The two Safe Freight Acts have drawn predictable boosters and opponents. “The BLET continues to oppose single-person freight operations as adverse to worker and public safety,” BLET President Dennis Pierce said in a news release supporting Heitkamp’s bill. Pierce made a strong point when he noted the grain train crew’s actions at Casselton.
On the other side, the American Short Line and Regional Railroad Association (ASLRRA) wasted no time in stating its opposition to Young’s Safe Freight Act. In a statement issued Feb. 9, ASLRRA noted it has “around 85 members that run single-person crews and have done so safely for years.” ASLRRA previously offered robust opposition to H.R.233.
The Association of American Railroads (AAR), which has long opposed sweeping two-person crew mandates, cites new technologies, among them Positive Train Control, as a major reason for opposing the two Safe Freight Acts. When contacted about Heitkamp’s S.2360, an AAR spokesperson reiterated the organization’s belief that individual railroad collective bargaining sessions are the arena in which to decide train crew staffing issues.
Reading the Political Tea Leaves
Election year votes and campaign contributions help explain congressional support for both Safe Freight Acts. Heitkamp, a Democrat in a mostly Republican state, is facing a tough 2018 reelection. Energizing her Democrat base is essential. And S.2360 helps Heitkamp attract votes from citizens still upset about the Casselton calamity. So far, there are only nine cosponsors, all Democrats.
Young’s political situation is more complex. His bill has attracted 83 cosponsors, three-fourths of them Democrats. But while Young is the dean of the U.S. House, seniority these days is not a re-election guarantee. In 2016, the 45-year congressional veteran retained his seat by 0.3%, fewer than 2,000 votes. He just squeaked in.
Sensing vulnerability, the Democratic Congressional Campaign Committee just last week added the 83-year-old Young to its 2018 election target list. It’s obvious that H.R.233 will play well to some voters who cast a ballot for one of Young’s several 2016 election opponents. Obviously, rounding up solid union votes and contributions can’t hurt anyone’s reelection prospects.
Short Run Prospects: See NORAC Rule 292
Currently, both Safe Freight Acts are stuck in committee. Given the AAR’s and ASLRRA’s geographically diverse memberships, it’s a safe bet the two bills currently have a “full service brake application” and will move no further than gathering a few more pro-labor cosponsors.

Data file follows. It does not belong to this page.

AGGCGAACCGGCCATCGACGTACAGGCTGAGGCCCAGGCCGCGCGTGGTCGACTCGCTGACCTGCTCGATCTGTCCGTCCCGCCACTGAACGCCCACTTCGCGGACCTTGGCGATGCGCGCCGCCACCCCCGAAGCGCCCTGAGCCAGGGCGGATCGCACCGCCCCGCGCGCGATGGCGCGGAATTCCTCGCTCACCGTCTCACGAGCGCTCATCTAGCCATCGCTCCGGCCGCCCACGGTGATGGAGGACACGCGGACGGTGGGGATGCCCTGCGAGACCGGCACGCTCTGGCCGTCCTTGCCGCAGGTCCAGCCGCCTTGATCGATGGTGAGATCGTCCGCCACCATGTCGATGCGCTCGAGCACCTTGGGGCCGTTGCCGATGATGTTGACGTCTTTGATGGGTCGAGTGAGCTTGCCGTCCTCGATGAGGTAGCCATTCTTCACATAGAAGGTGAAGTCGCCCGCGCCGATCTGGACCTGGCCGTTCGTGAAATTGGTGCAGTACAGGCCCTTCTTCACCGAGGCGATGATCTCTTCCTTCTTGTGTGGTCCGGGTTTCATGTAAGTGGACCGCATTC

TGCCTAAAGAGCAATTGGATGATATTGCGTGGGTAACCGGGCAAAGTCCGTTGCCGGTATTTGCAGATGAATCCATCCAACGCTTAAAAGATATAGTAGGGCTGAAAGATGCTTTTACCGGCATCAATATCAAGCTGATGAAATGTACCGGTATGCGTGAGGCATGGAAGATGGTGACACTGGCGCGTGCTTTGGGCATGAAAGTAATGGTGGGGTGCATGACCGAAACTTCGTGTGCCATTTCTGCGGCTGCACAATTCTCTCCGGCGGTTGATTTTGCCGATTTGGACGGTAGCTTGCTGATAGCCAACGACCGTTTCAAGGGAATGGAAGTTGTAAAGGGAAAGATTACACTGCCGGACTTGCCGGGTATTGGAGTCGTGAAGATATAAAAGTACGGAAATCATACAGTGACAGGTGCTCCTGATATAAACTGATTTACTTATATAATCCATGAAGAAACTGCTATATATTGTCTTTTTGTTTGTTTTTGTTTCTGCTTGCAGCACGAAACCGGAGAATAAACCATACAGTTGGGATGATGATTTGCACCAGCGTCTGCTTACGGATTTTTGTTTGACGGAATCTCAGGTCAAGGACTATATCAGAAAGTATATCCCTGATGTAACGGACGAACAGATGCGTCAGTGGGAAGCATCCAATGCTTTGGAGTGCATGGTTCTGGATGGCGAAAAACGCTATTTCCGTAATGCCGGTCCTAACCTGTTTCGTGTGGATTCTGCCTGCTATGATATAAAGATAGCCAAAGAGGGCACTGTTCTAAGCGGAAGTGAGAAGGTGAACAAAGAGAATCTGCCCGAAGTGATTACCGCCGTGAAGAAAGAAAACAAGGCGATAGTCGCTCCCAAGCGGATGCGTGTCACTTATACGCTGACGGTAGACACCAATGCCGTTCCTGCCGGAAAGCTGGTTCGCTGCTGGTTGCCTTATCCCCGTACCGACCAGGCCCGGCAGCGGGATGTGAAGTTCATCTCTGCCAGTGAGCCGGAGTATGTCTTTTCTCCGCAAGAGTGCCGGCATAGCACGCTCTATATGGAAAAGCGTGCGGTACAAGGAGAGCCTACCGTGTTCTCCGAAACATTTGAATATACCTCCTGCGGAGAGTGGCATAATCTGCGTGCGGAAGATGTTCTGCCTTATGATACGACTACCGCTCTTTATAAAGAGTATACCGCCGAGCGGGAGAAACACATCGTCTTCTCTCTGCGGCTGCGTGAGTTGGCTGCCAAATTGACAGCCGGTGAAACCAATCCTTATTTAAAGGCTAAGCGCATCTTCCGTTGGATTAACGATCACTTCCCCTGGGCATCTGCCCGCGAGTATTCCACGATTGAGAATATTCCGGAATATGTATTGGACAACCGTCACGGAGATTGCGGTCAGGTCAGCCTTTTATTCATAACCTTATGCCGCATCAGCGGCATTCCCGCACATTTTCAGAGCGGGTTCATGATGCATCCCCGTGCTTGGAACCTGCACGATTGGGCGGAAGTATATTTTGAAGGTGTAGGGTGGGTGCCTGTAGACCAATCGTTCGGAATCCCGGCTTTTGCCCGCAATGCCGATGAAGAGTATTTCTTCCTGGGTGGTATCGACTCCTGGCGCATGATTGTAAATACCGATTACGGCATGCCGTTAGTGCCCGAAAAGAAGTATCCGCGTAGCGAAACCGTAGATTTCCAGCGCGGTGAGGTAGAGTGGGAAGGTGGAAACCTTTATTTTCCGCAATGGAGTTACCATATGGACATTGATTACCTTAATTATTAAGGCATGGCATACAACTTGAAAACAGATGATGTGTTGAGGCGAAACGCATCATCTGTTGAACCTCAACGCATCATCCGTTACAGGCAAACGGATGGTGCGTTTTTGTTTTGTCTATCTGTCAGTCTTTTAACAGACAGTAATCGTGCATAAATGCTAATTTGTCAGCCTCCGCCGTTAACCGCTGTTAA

Additionally, ASLRRA has significant political momentum on Capitol Hill as a result of its successful 45G tax credit advocacy. Maintaining employment in value-added rural industries that usually offer high wages and health benefits has great appeal to a wide spectrum of Democratic and Republican officeholders. Ergo, ASLRRA is in an ideal position to effectively oppose both Safe Freight Acts.
However, if a “blue wave” washes across Capitol Hill in November, you can bet a pair of Safe Freight Acts will be reintroduced in the 116th Congress. With Democrats potentially in charge of House and Senate legislative agendas, SMART-UTU and BLET will ensure mandatory two-person crew legislation will be at the front and center of their legislative agendas. Their prospects improve significantly.
A Dark Siding
The long-time leaderless FRA had been sitting on the sidelines of train staffing and other major policy debates for a year now. Keeping Ron Batory from taking command at FRA was like keeping a Marine colonel away from his tank battalion, But with the Feb. 13 confirmation of Batory as new FRA Administrator, the future of 49 CFR Part 218 Subpart G may be difficult to assess.
If there was a bright side to Heath Hall’s ousting from the FRA prior to Batory’s confirmation, it was that it threatened to turn Senate Minority Leader Chuck Schumer’s (D-N.Y.) hostage-hold on Batory’s confirmation into a huge political liability. It’s a critical time in the railroad industry, what with Amtrak’s safety issues, the uncertainties of PTC rollout, and all sorts of regulatory actions sitting on a dark siding.
ABOVE: In 1967, train crew size was not much of an issue. Without radios and today’s other common technologies, there was always plenty of work for four- and five-man Tennessee Central Railway crews during their 16-hour duty tours. On an overcast and muggy July morning near Watertown, Tenn., the fireman of eastbound train 84 delivers Form 19 orders to the rear-end brakeman and conductor on the caboose of the westbound Carthage Branch local. The TC and its fleet of ALCO locomotives were living on borrowed time; bankruptcy and line sales were only a few months away.